I sit on the outside for a long while, waiting for a bigger set to come in, cursing my decision to leave my gloves in the van. The water is cold here. Colder than most of the Pacific Northwest breaks I’ve surfed. To my right, I catch Brandon paddling for a fast-breaking wave that turns to a foam ball as he pops up. This isn’t magazine- quality surfing, but we came a long way for it and the reward is more powerful. I smile as I watch him pump the wave into the shore. A flock of puffins catches me off guard as they converge around me, flying low and quiet. For a few minutes, I watch as more do the same, all diligently headed west—that celebrated direction that has promised adventure for so long. I rub my frigid hands together furiously and wait for the next set in.
Four days later, we’ll find ourselves on the other side of the spectrum, with sweat running down our foreheads and strong sun in our eyes. The 10-kilometer hike to the wreck of the Pesuta is an easy one, with no elevation gain and views of thick timber and plentiful seabirds. The 264-foot-long ship foundered on East Beach near the mouth of the Tlell River in 1928 while transporting a load of Haida Gwaii timber in the middle of winter. The trail leads hikers through the lush Pacific Northwest forest of Naikoon Provincial Park, eventually depositing them onto the beach. At high tide, the walk would limit walkers to the soft sand and tangled driftwood of the high-tide line. We’ve come at low tide and can enjoy a long, leisurely lunch in the shade of the wreck. With our backs against the ancient, weathered wood and iron, we enjoy the lapping waves as they slowly climb the beach towards our feet. When the first water sloshes the soles of our sandy hiking boots, we rise and begin the hike back.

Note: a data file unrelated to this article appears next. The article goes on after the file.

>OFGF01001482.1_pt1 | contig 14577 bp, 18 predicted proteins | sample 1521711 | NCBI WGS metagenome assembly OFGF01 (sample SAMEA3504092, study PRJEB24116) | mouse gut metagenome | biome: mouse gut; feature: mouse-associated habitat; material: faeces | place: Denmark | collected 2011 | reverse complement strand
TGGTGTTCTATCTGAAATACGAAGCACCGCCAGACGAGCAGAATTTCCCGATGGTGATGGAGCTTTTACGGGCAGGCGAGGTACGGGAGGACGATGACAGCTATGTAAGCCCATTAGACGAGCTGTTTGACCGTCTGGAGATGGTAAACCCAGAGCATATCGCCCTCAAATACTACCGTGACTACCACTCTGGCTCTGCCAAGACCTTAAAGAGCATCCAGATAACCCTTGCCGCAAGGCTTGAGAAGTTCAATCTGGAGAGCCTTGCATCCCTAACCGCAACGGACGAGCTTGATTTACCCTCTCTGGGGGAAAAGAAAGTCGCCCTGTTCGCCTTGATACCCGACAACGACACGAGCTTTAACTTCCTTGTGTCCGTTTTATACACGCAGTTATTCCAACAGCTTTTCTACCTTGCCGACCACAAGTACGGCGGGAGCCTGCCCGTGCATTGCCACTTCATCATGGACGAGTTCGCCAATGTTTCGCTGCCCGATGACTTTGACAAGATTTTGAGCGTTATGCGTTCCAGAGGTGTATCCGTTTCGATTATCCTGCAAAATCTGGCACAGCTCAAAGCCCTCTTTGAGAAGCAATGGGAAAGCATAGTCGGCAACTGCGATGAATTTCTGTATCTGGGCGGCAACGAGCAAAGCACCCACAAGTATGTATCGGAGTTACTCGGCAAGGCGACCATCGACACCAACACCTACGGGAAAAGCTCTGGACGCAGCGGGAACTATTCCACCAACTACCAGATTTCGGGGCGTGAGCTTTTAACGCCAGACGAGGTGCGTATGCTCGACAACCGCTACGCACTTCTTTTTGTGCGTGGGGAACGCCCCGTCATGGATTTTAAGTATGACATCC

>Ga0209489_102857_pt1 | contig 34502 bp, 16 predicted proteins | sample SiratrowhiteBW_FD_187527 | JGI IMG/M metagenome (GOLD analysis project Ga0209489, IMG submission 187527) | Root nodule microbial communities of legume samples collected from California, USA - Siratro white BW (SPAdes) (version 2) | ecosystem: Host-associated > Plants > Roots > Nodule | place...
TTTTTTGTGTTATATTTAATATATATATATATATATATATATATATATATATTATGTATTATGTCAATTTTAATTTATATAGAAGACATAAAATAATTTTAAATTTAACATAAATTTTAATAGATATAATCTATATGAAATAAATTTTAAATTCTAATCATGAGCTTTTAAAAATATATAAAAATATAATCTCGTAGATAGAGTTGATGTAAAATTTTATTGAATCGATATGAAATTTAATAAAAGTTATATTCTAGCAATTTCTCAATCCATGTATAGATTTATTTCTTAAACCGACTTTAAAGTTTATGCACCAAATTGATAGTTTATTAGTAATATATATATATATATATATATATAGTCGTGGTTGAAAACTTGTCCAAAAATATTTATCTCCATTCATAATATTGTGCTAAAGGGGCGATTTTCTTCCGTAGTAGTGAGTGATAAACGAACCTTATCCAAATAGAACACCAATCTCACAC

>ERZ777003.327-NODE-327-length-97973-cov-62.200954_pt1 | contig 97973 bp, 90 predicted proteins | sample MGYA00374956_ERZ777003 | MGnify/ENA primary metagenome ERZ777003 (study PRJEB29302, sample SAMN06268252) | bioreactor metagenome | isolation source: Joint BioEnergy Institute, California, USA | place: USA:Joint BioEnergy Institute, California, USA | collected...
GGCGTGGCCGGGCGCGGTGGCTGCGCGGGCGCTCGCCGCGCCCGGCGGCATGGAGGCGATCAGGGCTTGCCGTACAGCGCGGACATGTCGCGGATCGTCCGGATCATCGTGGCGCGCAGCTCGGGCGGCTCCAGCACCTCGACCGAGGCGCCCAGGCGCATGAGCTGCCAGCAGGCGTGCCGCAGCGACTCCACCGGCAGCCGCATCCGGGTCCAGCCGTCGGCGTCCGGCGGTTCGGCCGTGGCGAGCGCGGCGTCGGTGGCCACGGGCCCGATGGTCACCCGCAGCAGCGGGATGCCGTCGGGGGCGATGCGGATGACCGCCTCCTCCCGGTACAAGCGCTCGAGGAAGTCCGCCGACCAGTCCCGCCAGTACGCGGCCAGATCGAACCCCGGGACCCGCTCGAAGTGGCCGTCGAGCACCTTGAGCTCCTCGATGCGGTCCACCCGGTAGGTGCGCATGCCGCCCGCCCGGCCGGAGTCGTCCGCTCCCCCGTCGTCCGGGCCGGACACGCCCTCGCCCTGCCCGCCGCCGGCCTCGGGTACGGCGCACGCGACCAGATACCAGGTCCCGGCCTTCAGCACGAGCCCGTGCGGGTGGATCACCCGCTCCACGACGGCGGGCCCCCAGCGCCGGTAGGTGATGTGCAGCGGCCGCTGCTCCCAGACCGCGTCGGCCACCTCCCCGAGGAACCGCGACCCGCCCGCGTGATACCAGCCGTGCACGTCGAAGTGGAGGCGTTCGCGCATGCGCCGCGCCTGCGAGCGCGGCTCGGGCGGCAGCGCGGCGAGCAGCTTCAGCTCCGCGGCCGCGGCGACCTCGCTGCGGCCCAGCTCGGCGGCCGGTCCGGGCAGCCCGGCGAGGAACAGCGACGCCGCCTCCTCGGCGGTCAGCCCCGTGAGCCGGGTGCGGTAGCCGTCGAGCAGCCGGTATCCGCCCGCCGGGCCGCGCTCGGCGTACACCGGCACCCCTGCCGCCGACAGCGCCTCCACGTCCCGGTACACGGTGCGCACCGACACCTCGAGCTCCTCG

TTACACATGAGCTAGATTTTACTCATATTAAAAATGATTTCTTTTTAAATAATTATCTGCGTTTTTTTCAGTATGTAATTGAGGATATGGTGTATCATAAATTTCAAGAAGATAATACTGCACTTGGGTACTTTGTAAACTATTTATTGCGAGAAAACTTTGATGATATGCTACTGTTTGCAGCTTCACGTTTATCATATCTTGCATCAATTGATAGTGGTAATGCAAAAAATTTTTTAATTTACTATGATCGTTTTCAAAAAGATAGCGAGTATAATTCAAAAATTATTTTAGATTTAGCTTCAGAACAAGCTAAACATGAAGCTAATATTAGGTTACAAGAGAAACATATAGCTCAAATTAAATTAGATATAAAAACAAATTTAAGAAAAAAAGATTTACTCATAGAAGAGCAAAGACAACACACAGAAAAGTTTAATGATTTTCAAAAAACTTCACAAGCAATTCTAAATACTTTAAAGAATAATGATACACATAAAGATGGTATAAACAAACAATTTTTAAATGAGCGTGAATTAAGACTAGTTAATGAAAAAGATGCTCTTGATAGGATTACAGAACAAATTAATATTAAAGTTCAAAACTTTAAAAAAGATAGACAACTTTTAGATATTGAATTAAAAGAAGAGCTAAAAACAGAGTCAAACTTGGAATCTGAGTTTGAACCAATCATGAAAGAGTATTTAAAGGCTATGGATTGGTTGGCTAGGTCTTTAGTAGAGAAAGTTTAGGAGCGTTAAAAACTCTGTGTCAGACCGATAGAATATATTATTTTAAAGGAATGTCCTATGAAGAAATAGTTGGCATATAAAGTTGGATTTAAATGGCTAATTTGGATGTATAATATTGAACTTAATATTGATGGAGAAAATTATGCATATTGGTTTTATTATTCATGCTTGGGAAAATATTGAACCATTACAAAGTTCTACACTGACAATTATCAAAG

The rivers of Haida Gwaii run with dark water in winter. Almost 14,000 years of biomass has turned the bottom black. Ancient volcanic rock and boggy grassland take turns making up the shorelines, with the occasional pebbled beach providing respite. We put in by the Tlell Haida House and paddle as the high tide pushes freshwater up the river, under a bridge and into a wide, welcoming tidal delta. When the toe of saltwater meets the backed-up downstream current, we steer the paddleboards to shore and find a comfortable log to sit on.
As high tide turns to slack, we sip craft pilsner beer from our dry sack and chat about what it must have been like to live here before clearcuts and tourists marred the landscape. Both have become necessary evils for the residents of Haida Gwaii. Yet both are also a way to share the archipelago’s unique riches with the world. Wood for our homes. Inspiration for how it can be done better. Haida Gwaii gives and gives. Do we take too much? There are no clear answers. Haida Gwaii was once called the Queen Charlotte Islands, but before that it was called Xaadala Gwayee, “islands at the edge of the world.” When the tide reverses, we glide out into the current, bisect a long vein of detritus that stretches around the bend, and let the river take us back to the beginning. Back to the edge of the world. To the last frontier.
The Draw: Raw nature, outdoor adventure, empty surf and Haida Nation culture.
Travel Beta: There are two ways in: fly from Vancouver (2 and 1/2 hours), or take the BC Ferries route up the Inside Passage from Port Hardy on Vancouver Island to Prince Rupert (16 hours), then across to Skidegate (9 hours).
Cultural Treasure: Ḵay Llnagaay is the Haida Heritage Centre in the town of Skidegate. It is the worldwide authoritative collection of Haida Nation art and history, and is worth visiting as soon as possible upon arrival.
Lost in Translation: The native culture is uniquely Haida. Be sure to open up to the locals. You’ll be rewarded with insights the guidebook doesn’t share.
Food and Drink: Eat the sea. From salmon to halibut to shellfish, you are in the land of plenty. Leave the burgers for another destination.
Worth the Cash: Authentic Haida artwork by local artists.
Local’s Tip: Rent a 4×4, take your time, and be prepared to camp. The best stuff lies off the beaten path.
Extra Credit: Haida Gwaii is a big place with little access. Consider floatplane and boat charters to explore less-visited areas. And be prepared to come back. One time is not enough.
Mike Berard is a prolific Canadian writer, editor and photographer. His work has appeared in publications from Powder and Skier to Bike, as well as for brands such as Red Bull, Whistler/Blackcomb and Destination BC. He is the editor of Coast Mountain Culture. Follow him and his travels on Instagram @mikeberard.